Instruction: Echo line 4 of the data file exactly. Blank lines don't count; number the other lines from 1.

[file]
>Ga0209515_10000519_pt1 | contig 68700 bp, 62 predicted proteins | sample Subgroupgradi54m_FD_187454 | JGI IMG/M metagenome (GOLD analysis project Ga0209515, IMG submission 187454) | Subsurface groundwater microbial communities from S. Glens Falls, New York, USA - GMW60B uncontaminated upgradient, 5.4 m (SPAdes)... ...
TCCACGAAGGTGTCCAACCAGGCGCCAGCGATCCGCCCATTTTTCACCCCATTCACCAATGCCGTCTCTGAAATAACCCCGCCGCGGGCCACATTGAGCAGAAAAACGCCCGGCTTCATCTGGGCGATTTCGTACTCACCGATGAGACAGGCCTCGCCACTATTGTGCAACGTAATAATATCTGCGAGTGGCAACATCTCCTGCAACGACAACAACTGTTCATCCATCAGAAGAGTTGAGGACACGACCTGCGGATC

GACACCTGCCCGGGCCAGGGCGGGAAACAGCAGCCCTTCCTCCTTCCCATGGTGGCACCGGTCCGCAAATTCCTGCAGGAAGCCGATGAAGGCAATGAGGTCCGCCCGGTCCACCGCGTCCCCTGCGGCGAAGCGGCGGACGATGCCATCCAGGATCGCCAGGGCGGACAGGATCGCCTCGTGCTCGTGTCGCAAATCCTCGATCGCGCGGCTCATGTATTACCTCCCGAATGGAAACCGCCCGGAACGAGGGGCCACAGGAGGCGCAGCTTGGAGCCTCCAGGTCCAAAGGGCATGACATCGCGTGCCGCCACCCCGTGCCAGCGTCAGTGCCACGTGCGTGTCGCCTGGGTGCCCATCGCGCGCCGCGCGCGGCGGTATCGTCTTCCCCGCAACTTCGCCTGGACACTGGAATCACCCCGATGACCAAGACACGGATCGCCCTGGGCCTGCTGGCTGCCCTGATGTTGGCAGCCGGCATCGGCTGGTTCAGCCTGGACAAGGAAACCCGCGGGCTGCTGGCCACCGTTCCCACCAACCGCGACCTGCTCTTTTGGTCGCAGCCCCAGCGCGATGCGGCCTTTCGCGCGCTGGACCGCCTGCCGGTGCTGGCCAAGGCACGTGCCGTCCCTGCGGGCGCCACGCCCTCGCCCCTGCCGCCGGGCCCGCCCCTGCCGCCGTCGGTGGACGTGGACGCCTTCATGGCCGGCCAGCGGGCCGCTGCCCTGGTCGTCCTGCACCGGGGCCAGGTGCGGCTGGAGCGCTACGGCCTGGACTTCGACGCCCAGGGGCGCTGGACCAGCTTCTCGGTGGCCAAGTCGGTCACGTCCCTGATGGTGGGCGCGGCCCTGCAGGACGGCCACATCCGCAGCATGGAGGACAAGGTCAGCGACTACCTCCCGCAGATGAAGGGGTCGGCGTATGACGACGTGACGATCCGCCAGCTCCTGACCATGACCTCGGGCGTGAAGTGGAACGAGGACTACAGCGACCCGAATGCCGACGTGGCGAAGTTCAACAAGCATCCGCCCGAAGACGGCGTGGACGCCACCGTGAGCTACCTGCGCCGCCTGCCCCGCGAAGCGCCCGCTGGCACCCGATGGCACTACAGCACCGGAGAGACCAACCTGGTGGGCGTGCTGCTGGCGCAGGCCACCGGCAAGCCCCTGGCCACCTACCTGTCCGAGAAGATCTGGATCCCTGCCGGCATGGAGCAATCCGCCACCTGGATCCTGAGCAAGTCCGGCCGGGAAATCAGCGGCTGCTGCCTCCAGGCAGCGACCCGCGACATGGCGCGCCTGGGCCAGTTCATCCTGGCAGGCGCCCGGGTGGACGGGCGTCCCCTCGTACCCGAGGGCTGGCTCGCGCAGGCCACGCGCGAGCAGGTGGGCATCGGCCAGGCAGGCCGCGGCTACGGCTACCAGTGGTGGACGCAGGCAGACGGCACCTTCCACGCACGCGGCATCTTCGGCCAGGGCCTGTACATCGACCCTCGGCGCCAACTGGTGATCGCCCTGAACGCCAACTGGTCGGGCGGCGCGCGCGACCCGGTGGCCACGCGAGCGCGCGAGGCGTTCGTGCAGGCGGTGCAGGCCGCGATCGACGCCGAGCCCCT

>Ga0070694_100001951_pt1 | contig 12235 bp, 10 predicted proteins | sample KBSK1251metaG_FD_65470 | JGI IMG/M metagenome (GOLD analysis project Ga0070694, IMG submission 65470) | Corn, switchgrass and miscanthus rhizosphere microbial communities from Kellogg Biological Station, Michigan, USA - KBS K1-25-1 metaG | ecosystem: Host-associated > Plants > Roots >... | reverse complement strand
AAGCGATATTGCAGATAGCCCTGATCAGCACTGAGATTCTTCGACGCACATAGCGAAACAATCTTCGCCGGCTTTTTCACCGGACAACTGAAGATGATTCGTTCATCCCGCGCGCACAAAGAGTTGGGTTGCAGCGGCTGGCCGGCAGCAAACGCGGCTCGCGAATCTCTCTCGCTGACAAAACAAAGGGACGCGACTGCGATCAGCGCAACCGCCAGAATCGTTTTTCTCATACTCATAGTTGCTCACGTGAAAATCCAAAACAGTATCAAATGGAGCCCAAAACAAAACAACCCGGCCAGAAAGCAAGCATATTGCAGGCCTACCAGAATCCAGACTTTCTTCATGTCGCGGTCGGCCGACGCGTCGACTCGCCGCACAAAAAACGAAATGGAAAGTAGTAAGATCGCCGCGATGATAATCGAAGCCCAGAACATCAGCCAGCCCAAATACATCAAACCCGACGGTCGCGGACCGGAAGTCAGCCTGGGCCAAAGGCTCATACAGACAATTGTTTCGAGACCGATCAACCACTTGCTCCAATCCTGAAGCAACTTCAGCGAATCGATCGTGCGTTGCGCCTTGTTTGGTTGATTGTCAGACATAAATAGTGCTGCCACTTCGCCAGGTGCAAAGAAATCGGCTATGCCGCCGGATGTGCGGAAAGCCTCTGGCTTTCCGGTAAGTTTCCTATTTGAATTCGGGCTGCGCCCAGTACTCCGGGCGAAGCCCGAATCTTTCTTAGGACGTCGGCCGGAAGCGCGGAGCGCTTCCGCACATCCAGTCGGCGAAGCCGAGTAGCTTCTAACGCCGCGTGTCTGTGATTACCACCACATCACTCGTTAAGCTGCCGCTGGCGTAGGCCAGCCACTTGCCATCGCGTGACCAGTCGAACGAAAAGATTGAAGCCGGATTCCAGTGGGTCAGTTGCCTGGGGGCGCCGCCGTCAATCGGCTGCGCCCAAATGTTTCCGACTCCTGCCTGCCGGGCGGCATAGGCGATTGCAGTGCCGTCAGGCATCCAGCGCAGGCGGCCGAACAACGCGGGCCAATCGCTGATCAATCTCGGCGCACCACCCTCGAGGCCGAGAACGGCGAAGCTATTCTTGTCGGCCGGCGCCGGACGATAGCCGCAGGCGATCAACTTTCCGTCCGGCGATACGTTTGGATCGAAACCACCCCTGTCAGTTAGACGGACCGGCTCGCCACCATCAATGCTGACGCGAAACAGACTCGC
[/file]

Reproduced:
>Ga0070694_100001951_pt1 | contig 12235 bp, 10 predicted proteins | sample KBSK1251metaG_FD_65470 | JGI IMG/M metagenome (GOLD analysis project Ga0070694, IMG submission 65470) | Corn, switchgrass and miscanthus rhizosphere microbial communities from Kellogg Biological Station, Michigan, USA - KBS K1-25-1 metaG | ecosystem: Host-associated > Plants > Roots >... | reverse complement strand